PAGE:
Taper Tipoff? Bernanke Hints Easing End Is Nearing

Traders work on the floor of the New York Stock Exchange (NYSE) as Ben S. Bernanke, chairman of the U.S. Federal Reserve, speaks on television in New York, U.S.
Jin Lee | Bloomberg | Getty Images
Traders work on the floor of the New York Stock Exchange (NYSE) as Ben S. Bernanke, chairman of the U.S. Federal Reserve, speaks on television in New York, U.S.

The Federal Reserve will keep its version of the monetary printing press running a while longer, though Chairman Ben Bernanke provided hints Wednesday that the days of extreme easing are coming to a close.

At a news conference, the central bank chief said if the economy continues to improve the asset-purchasing program could start winding down towards the end of 2013 and wrap up in 2014.

Markets sold off aggressively on the news, with major averages dropping more than 1 percent. The five-year Treasury note hit its highest yield since August 2011 while the benchmark 10-year note breached a 2011 high.

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"Stocks and bonds do not like the prospect, which appears somewhat short-sighted given what it means about firming growth and therefore earnings as well as how long the Fed is likely to remain a major player in the interest rate market," said Andrew Wilkinson, chief economic strategist at Miller Tabak.

"Bernanke explicitly reaffirmed that its bond-buying process should continue to exert downside pressure to bond yields thus supporting the economic recovery," he added.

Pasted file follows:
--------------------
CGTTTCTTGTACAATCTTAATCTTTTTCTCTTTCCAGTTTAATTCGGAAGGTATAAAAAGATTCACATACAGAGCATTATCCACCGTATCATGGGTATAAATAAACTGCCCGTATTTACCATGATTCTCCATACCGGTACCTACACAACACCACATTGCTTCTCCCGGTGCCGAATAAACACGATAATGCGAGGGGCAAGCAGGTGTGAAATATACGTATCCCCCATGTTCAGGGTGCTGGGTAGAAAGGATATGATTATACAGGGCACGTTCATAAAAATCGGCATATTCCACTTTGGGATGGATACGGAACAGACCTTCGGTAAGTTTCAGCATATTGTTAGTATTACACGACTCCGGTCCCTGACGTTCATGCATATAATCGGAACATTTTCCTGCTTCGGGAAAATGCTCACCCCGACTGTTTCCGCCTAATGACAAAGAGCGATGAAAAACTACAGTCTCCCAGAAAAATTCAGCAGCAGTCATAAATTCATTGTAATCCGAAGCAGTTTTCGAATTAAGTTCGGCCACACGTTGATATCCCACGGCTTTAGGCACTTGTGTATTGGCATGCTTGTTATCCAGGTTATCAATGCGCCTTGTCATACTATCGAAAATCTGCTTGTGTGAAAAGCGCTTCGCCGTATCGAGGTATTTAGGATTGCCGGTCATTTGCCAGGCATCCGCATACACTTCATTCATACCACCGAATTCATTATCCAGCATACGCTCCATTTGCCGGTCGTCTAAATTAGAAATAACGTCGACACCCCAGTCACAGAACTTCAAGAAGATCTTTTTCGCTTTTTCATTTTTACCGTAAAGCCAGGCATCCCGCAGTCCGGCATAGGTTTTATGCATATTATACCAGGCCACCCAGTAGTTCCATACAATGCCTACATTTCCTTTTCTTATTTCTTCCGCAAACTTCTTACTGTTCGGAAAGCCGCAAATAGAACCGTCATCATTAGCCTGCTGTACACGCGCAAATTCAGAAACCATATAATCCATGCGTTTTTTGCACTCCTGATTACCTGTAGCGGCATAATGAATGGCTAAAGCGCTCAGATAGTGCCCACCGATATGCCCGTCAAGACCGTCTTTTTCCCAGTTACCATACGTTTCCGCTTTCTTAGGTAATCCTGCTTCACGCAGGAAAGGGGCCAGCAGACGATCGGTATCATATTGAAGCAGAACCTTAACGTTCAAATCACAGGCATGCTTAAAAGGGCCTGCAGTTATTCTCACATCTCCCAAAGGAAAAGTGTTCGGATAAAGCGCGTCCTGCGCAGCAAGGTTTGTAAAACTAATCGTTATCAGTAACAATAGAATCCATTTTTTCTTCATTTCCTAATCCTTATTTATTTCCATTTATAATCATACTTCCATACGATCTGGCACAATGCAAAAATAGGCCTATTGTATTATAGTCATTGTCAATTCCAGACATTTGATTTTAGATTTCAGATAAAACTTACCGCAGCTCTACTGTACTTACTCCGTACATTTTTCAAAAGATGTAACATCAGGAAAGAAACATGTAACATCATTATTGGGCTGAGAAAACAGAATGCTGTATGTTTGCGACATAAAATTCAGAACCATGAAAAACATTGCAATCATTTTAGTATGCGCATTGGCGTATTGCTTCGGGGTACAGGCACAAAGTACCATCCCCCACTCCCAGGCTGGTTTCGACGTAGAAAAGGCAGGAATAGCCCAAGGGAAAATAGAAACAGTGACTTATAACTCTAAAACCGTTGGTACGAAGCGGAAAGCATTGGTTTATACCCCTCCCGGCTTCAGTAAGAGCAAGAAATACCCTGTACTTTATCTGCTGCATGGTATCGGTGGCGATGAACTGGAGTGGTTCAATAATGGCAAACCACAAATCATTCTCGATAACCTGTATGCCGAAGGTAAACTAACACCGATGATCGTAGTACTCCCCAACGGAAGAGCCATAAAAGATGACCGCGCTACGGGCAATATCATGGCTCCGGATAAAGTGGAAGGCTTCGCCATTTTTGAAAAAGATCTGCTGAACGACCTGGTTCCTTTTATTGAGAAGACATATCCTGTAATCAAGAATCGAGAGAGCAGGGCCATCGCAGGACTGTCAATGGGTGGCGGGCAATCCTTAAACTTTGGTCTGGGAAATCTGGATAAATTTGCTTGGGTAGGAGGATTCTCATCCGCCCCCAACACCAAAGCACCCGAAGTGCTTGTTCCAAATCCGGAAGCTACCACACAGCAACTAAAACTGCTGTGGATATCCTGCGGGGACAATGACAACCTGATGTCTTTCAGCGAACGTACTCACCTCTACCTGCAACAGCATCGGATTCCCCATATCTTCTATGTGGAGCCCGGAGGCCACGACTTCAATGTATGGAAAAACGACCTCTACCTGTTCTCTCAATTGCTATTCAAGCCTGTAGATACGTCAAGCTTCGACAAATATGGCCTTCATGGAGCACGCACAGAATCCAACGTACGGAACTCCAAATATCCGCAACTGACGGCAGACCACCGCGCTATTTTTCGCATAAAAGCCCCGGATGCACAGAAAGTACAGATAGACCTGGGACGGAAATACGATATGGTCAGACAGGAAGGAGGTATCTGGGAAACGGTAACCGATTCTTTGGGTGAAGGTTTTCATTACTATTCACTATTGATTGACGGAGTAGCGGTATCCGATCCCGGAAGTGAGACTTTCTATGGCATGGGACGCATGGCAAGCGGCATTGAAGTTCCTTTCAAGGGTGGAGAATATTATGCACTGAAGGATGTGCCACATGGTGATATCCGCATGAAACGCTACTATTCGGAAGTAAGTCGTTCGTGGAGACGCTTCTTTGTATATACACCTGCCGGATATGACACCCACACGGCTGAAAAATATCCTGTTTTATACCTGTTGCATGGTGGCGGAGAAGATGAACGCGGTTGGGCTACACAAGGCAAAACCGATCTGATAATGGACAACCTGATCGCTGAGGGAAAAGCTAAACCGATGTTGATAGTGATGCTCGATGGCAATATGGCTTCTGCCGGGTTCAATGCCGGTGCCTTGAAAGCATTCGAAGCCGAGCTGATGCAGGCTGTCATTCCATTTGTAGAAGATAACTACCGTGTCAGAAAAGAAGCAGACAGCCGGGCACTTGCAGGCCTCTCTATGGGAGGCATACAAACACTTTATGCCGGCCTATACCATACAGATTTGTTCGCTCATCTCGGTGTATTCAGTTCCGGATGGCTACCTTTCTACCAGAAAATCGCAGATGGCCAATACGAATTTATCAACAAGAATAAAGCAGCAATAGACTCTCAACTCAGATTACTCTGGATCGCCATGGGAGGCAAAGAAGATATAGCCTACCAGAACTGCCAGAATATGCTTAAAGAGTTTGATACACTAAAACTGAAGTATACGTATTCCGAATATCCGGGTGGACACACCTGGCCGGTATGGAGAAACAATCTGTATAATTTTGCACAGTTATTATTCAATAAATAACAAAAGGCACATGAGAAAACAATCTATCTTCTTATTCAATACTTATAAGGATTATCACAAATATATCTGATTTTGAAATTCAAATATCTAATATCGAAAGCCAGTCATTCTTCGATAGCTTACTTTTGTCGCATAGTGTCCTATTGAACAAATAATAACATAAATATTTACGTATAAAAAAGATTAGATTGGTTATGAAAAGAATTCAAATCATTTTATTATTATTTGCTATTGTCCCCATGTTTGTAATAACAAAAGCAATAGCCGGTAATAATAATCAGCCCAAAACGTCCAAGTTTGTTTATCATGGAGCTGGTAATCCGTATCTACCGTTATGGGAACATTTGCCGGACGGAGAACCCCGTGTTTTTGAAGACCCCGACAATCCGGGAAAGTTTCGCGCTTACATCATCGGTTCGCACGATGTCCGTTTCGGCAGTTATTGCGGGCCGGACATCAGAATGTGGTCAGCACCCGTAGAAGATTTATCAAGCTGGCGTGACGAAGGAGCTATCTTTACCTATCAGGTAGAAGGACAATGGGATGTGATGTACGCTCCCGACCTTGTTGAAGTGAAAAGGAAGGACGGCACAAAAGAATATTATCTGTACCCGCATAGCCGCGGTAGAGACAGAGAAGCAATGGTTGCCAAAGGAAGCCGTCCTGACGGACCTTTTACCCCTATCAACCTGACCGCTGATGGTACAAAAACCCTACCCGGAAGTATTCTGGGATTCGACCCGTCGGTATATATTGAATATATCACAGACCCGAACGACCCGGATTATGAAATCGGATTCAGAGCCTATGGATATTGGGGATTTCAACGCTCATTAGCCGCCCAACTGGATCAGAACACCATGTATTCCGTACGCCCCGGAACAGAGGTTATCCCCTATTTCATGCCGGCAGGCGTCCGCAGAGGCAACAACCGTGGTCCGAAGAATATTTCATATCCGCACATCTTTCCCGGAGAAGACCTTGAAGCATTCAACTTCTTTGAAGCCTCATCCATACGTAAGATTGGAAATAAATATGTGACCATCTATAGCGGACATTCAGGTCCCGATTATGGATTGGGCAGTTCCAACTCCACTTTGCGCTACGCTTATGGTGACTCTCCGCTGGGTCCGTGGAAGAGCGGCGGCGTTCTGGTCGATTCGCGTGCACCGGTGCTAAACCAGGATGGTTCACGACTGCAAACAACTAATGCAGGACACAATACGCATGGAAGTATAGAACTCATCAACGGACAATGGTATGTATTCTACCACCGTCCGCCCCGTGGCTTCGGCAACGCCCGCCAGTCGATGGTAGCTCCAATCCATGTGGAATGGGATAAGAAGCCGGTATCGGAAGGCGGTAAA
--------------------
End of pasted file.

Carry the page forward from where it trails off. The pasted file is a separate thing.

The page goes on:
In a decision eyed with a surgeon's precision on Wall Street, the central bank's Open Market Committee tiptoed around the vaunted "tapering" question, saying it will continue watching the economy for more gains.

The Fed itself more or less met market expectations for this week's meeting, though some traders thought it would lay out a groundwork that could lead to at least a modest tightening of its $85 billion a month bond-buying program by September.

Bernanke said scale-backs in the asset purchasing program will only happen if the economic data gets better. Interest rate hikes, he said, are a separate issue and "still far in the future."

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While the Fed's economic forecast indicated some mild optimism for growth, Bernanke said investors shouldn't read too much into that in terms of Fed policy.

"If you draw the conclusion that I've just said that our purchases will end in the middle of next year, you've drawn the wrong conclusion, because our purchases are tied to what happens in the economy," he said.

In other matters, Bernanke refused to address questions about his future at the Fed as his second term winds to a close. President Barack Obama caused a stir this week when he said the chairman had stayed on longer than he intended.

The Fed statement changed little from the May meeting, though it did sound a modestly upbeat note on the economy.